Calming aids include pheromone diffusers, thundershirts and food supplements. Different things work for different dogs, so it’s good to try them one by one and then in combination to find out what works best for your dog. There are increasing amounts of video and audio content specifically created to help calm dogs – gentle classical music has been shown to reduce stress levels for dogs in veterinary hospitals (unlike other forms of music).
What positive things can I do for a dog with anxiety?
It’s important to figure out the source of anxiety to decide what might be the best calming aid for your dog. Anxious dogs may benefit from distraction – such as exercise, playing with toys or video content designed for stressed dogs. Companionship from people or other dogs may help for some dogs. Having a safe space with familiar smells, and safe access to clean food and a healthy diet are important. Dogs are all individuals, so different things will work for different dogs.
How do you treat severe anxiety in dogs?
If anxiety is severe and behavioural training and home modifications have not helped, then medication may be needed to suppress anxiety. Some dogs may need this for short periods, such as going into kennels, recovering from surgery or during fireworks season. Other dogs may have to be maintained on medication for prolonged periods. It is best to try to wean them off medication over time, as other anxiety-relieving measures are put in place, since behaviour modifying drugs do have side effects.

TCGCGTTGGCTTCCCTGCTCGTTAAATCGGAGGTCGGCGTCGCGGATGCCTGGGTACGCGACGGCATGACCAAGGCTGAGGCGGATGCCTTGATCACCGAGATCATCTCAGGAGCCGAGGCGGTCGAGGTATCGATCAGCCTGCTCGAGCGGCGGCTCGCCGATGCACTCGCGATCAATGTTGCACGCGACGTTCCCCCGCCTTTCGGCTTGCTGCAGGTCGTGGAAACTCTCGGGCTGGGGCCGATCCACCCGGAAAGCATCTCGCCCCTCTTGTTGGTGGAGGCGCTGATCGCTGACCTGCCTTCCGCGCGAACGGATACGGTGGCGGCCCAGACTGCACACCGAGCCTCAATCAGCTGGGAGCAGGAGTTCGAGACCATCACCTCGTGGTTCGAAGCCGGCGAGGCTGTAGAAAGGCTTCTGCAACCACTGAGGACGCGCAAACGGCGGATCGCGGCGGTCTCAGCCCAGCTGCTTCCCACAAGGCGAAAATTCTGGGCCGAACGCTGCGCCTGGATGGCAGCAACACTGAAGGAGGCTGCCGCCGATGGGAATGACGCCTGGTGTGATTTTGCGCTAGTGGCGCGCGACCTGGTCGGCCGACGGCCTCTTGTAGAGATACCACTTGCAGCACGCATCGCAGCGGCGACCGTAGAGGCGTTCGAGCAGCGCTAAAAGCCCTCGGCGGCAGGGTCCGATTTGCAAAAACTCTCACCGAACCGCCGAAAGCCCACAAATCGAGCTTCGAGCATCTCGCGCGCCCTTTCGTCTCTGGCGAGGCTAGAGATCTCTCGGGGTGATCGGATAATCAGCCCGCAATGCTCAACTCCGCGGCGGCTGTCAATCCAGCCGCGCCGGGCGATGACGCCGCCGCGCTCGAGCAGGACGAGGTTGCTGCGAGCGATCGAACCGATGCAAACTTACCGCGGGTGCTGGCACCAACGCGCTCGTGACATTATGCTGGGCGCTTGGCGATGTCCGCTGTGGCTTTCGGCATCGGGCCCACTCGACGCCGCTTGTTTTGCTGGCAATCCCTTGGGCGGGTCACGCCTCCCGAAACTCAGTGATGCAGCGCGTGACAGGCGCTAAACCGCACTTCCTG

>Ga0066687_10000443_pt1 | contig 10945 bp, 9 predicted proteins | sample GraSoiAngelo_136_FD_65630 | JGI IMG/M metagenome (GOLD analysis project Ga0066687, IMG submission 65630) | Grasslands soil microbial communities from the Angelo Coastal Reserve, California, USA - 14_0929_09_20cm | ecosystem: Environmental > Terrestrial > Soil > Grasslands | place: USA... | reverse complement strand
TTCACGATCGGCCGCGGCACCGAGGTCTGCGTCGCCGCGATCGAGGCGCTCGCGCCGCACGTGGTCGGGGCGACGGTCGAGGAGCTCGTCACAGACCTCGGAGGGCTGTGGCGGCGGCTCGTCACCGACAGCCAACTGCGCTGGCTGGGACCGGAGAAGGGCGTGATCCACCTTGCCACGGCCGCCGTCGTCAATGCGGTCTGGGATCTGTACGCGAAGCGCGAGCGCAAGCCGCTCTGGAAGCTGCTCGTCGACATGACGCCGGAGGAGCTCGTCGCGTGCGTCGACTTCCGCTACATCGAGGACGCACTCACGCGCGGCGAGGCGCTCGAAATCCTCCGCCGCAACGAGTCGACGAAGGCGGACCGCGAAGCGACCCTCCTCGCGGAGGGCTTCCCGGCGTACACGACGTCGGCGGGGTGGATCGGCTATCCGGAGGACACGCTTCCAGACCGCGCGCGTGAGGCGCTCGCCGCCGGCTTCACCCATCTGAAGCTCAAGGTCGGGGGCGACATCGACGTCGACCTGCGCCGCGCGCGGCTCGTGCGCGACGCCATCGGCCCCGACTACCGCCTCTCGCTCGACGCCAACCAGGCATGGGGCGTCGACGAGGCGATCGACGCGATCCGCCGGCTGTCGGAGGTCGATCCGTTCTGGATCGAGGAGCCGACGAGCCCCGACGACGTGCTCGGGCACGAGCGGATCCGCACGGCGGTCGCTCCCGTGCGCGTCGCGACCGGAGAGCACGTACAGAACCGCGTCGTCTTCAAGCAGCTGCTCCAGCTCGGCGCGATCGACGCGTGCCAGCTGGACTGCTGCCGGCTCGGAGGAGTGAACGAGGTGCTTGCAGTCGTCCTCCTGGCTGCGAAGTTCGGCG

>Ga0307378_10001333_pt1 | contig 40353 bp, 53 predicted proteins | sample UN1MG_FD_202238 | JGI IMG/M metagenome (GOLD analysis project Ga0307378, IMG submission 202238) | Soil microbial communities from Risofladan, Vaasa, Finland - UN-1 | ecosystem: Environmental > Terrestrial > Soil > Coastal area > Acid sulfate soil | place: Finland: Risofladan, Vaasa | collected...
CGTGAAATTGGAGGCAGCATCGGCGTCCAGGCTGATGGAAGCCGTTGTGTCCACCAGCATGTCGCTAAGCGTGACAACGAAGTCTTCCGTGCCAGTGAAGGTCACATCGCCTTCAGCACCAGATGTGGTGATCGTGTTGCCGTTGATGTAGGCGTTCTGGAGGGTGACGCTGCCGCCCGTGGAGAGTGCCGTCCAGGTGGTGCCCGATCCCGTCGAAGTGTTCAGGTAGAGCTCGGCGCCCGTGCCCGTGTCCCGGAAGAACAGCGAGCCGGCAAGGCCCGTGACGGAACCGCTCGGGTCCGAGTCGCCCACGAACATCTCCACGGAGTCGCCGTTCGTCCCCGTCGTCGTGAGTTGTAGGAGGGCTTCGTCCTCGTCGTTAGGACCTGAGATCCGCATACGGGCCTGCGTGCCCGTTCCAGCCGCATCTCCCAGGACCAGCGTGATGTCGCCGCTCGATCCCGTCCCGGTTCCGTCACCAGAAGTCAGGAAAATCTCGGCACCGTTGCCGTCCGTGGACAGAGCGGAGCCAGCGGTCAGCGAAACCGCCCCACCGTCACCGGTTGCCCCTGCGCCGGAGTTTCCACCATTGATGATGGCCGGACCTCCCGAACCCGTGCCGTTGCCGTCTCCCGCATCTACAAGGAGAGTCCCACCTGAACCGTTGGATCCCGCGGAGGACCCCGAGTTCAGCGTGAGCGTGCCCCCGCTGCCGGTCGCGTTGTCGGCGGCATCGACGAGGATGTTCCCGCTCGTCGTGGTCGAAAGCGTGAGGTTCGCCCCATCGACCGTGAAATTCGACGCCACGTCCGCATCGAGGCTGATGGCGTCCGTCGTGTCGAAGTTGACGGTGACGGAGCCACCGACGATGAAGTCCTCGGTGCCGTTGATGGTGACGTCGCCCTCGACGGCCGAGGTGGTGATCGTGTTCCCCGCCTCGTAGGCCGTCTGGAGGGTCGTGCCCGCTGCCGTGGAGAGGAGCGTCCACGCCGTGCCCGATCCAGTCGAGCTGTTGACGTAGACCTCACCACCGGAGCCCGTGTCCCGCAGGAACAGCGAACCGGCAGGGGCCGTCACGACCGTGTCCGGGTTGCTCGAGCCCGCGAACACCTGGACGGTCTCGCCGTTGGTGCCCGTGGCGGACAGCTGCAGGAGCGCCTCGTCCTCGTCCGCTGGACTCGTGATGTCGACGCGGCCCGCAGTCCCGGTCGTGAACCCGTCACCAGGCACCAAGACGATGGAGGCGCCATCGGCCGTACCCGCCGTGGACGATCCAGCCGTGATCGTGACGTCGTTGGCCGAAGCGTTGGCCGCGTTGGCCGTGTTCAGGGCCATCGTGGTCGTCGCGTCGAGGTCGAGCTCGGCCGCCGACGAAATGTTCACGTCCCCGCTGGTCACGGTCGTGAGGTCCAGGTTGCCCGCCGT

How can I stop my dog having separation anxiety?
Separation anxiety is very common in some breeds. Obviously, reducing the amount of time away from home and then gradually increasing it again can be tried. If the anxiety returns, then leaving well-worn clothes that smell of you will increase the amount of your smell, and reassure the dog that you are nearby. Distraction with video content can be helpful, and having another person visit the dog to walk and distract them may also help, such as a dog walker.
How do you treat an anxious dog?
Initially, reducing the source of anxiety and behavioural modifications should be put in place for your dog. If these do not work, then home remedies such as pheromone diffusers and thundershirts can be tried. If your dog is still anxious, it may be time to talk to a vet about medication to reduce anxiety.
When should I see a vet?
It’s important to speak to a vet, if the stress of your dog is making them – or you – unhappy and negatively impacting on their and your welfare. It is best to address stress early before behaviours become ingrained and habitual. It's a problem that is likely to get worse over time, if it is not addressed. A vet is likely to recommend a discussion with a dog behaviour specialist before resorting to mood-altering medication.
What should I ask a vet about prescription diets for a stressed dog?
An initial conversation with a vet should not focus just on the stress of your dog. The vet will want a full understanding of your pet’s medical background to make sure there are no underlying conditions. They will also want to know about the environment and routines for your dog – including what they eat, where they live and their exercise routine. This will give a clear picture of some measures that may be important to reduce stress in order for other treatments and diets to be effective. Diets for stressed dogs are a relatively recent development, and may be useful in helping reduce stress in the long term, if other changes cannot be made to the dog’s environment or routine.